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The market went down

As the events have unfolded in the investment markets over the last 6 months, it is easy to question why you continue to invest in shares. Returns from shares have been negative. NZ shares were less negative than overseas shares, which were better than Australian shares, which were better than emerging markets, but they were all negative.

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But 6 months is a short period in the context of share markets and the last 6 months has been poor but not as bad as some of the previous 6 month periods.

 

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In times like this, some investors reflect on their tolerance for the volatility of shares. As a result, they contemplate a switch to cash, or cash and bonds. While such a change reduces the future volatility, it is also likely to reduce the future long-term return. This is because interest rates are currently low, as seen in Table 2 and there is not the same protection against inflation.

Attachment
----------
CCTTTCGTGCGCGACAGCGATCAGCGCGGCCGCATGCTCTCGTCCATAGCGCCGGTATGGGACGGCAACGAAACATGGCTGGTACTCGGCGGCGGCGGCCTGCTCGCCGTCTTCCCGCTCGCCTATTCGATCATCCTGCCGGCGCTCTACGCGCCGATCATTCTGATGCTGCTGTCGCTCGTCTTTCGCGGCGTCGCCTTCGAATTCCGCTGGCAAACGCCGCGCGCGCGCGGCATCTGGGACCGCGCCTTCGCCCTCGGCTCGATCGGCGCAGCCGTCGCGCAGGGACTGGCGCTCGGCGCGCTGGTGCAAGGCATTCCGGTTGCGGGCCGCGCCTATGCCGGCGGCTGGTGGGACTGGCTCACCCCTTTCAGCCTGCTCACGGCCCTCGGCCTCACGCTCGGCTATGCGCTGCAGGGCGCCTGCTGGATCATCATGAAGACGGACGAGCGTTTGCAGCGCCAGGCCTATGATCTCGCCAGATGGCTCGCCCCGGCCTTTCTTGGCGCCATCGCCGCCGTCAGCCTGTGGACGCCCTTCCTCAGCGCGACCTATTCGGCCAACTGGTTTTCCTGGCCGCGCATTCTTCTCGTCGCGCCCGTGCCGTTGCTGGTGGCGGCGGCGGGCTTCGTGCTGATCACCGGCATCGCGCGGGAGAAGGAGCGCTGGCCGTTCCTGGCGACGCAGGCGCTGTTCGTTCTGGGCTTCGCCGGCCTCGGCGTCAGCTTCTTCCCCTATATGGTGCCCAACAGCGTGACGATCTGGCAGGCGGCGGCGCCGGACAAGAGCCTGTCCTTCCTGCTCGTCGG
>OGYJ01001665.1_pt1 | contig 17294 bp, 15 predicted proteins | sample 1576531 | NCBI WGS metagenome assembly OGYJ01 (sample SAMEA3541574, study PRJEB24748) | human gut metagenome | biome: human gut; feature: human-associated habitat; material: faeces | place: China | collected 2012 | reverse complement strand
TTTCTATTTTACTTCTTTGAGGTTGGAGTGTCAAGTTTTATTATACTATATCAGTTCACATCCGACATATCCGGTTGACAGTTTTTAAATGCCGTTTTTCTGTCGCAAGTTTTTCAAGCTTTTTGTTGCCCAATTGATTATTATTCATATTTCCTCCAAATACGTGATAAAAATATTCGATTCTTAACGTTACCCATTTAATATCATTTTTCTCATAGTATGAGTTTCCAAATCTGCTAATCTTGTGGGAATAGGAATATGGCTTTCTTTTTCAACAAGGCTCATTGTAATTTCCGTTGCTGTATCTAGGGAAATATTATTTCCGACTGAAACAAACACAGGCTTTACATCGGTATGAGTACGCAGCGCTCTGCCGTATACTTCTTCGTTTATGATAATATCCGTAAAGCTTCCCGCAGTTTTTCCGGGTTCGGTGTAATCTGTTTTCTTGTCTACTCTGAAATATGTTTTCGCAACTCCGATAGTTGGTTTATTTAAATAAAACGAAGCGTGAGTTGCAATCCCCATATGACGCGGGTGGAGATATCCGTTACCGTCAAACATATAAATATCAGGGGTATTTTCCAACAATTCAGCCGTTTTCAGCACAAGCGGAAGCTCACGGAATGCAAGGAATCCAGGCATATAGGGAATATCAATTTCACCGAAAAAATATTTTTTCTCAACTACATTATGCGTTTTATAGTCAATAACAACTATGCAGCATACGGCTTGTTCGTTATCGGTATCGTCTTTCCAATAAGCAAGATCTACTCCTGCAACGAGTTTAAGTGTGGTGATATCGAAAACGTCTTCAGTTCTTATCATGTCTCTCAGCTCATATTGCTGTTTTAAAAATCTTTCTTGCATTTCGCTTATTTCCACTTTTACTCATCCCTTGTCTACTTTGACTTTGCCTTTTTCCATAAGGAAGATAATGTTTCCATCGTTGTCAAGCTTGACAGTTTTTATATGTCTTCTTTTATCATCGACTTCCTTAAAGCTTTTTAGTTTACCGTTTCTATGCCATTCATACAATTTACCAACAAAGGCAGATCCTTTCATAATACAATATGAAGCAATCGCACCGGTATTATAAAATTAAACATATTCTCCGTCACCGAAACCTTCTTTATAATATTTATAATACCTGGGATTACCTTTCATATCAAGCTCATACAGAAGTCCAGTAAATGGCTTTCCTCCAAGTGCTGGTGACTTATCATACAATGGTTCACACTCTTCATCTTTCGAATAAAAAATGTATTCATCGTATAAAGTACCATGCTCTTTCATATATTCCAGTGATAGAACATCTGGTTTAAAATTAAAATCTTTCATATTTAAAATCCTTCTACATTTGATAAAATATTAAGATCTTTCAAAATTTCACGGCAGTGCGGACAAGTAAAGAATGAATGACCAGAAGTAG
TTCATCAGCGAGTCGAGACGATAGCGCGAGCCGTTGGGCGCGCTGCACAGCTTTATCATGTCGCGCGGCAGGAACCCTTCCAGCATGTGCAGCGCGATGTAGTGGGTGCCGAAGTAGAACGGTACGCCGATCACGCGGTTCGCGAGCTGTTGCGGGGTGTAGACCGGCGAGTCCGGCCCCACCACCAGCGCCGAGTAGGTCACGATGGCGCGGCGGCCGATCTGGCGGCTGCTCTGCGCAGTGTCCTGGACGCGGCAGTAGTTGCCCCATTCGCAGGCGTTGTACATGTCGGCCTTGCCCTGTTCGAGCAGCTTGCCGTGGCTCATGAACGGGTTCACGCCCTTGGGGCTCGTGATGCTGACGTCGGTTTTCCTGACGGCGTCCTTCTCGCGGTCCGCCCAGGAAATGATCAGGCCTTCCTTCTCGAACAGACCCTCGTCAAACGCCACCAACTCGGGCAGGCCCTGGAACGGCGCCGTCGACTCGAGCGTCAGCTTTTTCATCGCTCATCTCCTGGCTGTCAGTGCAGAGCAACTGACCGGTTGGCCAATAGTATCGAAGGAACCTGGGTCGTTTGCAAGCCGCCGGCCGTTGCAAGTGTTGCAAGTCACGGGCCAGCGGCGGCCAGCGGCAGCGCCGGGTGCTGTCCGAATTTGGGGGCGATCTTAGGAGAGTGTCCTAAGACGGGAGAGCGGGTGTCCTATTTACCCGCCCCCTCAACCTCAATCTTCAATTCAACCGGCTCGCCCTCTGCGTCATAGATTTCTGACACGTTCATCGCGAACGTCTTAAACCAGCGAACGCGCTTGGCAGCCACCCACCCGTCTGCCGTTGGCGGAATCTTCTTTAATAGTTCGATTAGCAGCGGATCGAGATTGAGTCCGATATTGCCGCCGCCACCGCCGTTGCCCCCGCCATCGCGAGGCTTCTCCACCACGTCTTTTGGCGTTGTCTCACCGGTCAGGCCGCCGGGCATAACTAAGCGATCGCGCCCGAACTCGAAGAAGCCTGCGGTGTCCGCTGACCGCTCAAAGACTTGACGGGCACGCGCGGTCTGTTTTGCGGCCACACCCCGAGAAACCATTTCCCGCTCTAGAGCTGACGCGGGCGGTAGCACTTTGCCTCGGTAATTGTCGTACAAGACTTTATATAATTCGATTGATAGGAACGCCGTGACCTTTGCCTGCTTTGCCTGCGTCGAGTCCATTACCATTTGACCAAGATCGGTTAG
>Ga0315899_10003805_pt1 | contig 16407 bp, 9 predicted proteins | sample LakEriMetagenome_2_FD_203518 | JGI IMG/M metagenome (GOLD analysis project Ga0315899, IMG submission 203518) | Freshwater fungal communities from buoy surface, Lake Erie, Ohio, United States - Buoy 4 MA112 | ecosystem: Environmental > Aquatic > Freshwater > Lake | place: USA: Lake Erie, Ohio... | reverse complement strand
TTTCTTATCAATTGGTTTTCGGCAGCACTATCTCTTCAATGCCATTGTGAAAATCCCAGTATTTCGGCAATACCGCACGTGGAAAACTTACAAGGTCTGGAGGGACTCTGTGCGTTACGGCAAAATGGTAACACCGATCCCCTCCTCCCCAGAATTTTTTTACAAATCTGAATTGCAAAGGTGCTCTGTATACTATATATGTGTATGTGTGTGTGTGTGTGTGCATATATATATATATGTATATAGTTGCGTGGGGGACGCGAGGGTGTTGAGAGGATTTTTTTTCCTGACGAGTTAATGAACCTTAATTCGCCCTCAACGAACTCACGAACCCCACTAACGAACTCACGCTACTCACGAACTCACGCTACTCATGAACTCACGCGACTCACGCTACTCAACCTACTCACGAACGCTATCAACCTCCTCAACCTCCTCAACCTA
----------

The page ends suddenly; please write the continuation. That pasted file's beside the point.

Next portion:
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Shifting to cash or bonds in the current environment reduces the volatility but locks in the loss from the last six months and makes the expected future return positive, but low.

Will the share markets stop falling?

With shares, it must be remembered:

  • Market down-turns have happened before and happen on a regular basis. It should not be a problem, provided the proportions of the shares in the portfolio were not bought with the intention of spending the money in the next few years.
  • In the past when falls have happened, the share market has ultimately recovered, but the recovery can take several years. It is a test of an investor's patience and willingness to take on volatility.

Chart 2 plots the movement of the global share markets since the start of the subprime debacle in 2007 and the resulting global financial crisis. The last 6 months must be looked at in the context of the last 4 years.

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In simple terms, since October 2007, global share markets are still down 28% but up 54% from the low in March 2009. This is a significant fall over a prolonged period and naturally creates a high level of uncertainty and concern. It is not known when the markets will stop falling, or return to the high of October 2007.

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The legal stuff
This article is a general investment commentary. It should not be considered as being personalised financial advice. Members should obtain appropriate financial advice from a suitably experienced Authorised Financial Advisor before making any investment decisions. Only an Authorised Financial Advisor can legally take into account the person's personal circumstances. SuperLife does not give personalised financial advice.